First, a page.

For him, the adverse effects of RLL which now burden many farmers like him will only be resolved if the entry of imported rice will cease and if the National Food Authority (NFA) will take in charge of the palay trade in the country.

“Ang gusto namin sana totoo yung sinasabi ni Rodrigo Duterte na…wala nang papasok na imported na bigas dito sa amin… na hahawakan na ng NFA yung sa magsasaka,” Abarcar said.

Farmers from Western Samar have also been lamenting over the same absence of government assistance after the devastation brought by El Niño last year.

“Nagpupunta sila doon [sinasabing] tutulungan kaming magsasaka. Tinatanong ko nga isa isa kung ano [ang]  ikaaangat ng mahihirap na magsasaka. Ang sinasabi [nila] bibigyang puhunan para maka-angat naman,” farmer Allan Labong said. “[Hanggang] ngayon hindi pa naman ‘yon dumadating.”

In an official statement released by Stand with Samar-Leyte Network, Eastern Visayas region was once the primary source of copra and palay but now it has been experiencing a decrease in production since 2013 after the onslaught of supertyphoon Yolanda.

“What affects the farmers the most is the all-time low prices of their copra and palay [which] now plummeted at 10 pesos and below [and there] is nothing else to be blamed for this but the anti-farmers program Rice Tariffication Law and the perpetual negligence of the government towards the agriculture sector…” it said.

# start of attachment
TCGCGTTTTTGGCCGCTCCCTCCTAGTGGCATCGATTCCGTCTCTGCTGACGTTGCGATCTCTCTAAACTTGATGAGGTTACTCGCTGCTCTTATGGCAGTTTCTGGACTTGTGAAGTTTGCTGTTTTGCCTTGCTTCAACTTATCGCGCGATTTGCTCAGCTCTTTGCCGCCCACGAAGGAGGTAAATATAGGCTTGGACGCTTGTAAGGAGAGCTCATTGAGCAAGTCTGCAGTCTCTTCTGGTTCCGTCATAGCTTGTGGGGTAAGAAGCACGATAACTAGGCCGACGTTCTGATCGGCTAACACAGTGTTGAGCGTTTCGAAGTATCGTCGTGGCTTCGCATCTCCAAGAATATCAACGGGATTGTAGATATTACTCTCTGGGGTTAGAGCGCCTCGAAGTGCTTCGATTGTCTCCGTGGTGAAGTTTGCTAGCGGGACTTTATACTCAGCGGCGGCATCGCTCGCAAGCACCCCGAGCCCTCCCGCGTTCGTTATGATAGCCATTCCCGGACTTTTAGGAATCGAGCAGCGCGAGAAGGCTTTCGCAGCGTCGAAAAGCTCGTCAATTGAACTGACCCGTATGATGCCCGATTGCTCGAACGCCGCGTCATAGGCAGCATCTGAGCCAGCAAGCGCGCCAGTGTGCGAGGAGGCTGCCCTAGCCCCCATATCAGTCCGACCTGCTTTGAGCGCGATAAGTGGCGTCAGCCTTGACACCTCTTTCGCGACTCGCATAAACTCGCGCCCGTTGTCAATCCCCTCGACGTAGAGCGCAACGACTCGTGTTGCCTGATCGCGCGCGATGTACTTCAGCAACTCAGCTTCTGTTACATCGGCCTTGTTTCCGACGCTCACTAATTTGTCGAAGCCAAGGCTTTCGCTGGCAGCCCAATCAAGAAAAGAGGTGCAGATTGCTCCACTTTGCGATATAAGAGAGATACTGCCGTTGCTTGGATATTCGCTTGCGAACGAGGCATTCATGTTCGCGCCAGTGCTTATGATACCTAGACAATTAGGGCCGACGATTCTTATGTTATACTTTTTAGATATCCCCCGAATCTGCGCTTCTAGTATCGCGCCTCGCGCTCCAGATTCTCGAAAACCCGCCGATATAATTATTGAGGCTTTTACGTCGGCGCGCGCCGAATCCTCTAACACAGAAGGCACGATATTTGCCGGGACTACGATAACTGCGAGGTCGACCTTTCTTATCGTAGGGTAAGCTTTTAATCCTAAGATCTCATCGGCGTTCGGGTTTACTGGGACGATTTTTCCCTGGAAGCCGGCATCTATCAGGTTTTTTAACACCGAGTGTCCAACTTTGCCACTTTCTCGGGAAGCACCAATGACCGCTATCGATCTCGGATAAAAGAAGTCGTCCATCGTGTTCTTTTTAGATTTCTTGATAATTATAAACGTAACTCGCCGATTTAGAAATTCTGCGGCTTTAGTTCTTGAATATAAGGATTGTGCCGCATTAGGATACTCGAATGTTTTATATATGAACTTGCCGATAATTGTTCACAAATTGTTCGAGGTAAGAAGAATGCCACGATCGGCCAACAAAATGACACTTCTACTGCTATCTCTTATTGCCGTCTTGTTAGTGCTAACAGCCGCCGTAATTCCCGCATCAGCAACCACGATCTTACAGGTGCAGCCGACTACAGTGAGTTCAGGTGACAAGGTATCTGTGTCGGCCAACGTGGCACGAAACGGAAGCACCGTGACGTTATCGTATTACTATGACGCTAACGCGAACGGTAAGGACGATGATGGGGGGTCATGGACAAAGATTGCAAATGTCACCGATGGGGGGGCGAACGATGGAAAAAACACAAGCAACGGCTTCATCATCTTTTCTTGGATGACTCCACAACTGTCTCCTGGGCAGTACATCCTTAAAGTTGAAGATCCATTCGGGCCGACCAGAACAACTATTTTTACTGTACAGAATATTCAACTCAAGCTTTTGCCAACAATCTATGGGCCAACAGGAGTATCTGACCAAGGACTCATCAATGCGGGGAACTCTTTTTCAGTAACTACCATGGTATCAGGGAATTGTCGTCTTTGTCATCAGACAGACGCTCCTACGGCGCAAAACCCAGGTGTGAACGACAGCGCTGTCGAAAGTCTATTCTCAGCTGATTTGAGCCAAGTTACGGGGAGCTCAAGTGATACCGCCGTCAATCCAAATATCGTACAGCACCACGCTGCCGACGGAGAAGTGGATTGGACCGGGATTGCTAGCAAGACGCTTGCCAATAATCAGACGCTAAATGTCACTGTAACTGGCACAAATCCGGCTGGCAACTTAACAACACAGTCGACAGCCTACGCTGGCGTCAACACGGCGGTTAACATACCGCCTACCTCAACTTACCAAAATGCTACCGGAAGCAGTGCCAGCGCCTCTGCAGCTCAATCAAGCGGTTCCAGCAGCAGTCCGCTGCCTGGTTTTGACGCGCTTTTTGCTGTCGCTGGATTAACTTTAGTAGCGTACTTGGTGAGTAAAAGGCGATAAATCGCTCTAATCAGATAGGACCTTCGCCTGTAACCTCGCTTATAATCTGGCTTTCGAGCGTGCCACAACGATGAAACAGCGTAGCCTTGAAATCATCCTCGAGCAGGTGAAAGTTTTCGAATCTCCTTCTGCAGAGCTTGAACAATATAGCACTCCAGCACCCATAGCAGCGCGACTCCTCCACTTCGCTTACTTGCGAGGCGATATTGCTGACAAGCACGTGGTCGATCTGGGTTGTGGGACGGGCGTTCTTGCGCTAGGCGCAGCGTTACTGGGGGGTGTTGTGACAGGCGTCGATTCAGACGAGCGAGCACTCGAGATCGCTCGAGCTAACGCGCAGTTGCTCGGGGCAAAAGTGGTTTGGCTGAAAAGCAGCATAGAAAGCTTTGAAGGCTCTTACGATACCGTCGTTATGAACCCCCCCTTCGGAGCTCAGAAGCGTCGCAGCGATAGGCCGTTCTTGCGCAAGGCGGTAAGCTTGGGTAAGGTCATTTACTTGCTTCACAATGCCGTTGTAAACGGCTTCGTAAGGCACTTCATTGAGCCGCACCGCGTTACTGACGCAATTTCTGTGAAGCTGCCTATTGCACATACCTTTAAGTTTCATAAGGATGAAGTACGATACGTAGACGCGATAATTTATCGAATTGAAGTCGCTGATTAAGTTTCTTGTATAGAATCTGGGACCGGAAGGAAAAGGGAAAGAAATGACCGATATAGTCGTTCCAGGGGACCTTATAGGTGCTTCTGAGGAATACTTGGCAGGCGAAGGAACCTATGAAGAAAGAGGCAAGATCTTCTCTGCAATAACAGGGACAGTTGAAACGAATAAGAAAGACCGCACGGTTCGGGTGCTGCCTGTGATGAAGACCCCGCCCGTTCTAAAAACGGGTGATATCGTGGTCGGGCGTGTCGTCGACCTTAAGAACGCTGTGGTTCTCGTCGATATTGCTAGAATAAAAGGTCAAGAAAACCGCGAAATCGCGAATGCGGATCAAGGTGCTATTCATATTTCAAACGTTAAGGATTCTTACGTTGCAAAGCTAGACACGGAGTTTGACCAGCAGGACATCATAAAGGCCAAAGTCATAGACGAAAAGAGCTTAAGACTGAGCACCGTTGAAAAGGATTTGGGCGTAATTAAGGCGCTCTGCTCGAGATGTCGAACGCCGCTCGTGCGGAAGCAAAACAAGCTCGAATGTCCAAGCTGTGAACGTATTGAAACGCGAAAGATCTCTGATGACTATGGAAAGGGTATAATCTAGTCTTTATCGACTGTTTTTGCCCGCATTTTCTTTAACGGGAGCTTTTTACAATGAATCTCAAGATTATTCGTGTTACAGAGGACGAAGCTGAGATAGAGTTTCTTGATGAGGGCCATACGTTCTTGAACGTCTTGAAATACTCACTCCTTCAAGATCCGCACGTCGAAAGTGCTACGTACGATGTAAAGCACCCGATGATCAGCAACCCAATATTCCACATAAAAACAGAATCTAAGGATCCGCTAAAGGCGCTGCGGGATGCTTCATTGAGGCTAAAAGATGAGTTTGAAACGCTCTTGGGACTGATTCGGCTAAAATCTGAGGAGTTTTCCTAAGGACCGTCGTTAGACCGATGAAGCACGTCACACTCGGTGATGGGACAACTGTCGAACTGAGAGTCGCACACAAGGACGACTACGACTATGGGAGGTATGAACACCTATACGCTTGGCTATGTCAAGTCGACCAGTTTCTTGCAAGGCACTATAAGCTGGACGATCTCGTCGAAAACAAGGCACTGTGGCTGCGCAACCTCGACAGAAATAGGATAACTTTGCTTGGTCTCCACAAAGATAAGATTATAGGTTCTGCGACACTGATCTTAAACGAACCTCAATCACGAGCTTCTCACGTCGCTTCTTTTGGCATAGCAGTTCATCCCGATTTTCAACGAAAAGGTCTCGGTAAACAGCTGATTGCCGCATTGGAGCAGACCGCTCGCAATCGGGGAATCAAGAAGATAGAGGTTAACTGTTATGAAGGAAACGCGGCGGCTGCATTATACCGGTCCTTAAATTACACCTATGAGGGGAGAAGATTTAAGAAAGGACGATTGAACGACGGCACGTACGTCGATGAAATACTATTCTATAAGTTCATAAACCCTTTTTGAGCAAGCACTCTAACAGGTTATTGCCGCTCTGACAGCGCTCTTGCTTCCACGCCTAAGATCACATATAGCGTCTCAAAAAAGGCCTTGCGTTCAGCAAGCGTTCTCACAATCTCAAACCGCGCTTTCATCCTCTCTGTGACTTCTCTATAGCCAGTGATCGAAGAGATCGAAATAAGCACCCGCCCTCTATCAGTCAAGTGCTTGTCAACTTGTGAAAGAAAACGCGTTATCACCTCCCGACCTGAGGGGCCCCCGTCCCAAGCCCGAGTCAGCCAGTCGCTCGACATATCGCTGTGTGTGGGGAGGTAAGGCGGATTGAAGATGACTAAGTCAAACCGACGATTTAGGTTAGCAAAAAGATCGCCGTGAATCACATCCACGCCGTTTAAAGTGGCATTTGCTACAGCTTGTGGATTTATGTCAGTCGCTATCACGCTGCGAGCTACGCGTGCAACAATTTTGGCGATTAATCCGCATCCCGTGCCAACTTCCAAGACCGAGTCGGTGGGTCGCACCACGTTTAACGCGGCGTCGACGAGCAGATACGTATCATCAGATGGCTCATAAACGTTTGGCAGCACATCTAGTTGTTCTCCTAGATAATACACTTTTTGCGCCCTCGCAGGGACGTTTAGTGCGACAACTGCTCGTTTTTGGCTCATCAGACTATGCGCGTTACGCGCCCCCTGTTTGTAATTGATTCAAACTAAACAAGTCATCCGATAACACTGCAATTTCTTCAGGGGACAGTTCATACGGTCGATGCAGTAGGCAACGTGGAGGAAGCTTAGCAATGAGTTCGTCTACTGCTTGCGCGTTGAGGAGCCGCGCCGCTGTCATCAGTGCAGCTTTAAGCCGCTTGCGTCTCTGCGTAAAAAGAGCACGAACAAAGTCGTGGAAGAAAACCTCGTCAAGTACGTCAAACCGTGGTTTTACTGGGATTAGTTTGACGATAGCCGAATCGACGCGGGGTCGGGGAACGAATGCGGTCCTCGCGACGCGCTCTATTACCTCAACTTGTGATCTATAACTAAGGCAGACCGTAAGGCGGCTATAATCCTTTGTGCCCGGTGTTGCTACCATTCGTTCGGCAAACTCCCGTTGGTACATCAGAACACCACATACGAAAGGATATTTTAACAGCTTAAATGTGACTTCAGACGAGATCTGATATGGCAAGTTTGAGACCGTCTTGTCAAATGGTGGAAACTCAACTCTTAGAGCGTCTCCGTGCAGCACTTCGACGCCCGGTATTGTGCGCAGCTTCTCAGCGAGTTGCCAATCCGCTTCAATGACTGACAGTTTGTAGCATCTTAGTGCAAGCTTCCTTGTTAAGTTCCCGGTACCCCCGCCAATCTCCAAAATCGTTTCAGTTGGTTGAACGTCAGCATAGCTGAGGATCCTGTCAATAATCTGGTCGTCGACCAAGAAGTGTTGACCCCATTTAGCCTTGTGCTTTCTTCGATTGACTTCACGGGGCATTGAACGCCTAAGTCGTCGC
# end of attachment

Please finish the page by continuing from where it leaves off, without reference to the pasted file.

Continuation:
Agricultural crisis

Research group IBON media said that government’s “long-time neglect and chronically low prioritization” of the agriculture sector gave rise to the agriculture crisis.

“This is in line with government’s advancement of neoliberal policies favoring local and foreign big business. The Duterte government continues this by giving minimal support to the agriculture sector.” IBON said.

Signs that the crisis is worsening, according to IBON, include the declining share in gross domestic product and agricultural productivity per capita, increasing import dependence, rising trade deficit, and widespread rural poverty.

“The agriculture sector’s share in the economy has [shrunken] from over 40% in the 1960s to less than 10% in 2018,” they said.

Reduction of all forms of loans, according to IBON, including amortization for awarded lands, and substantial increase in support and subsidies for the agriculture and agrarian reform sectors are the immediate steps that should be done by the government to alleviate the agriculture crisis.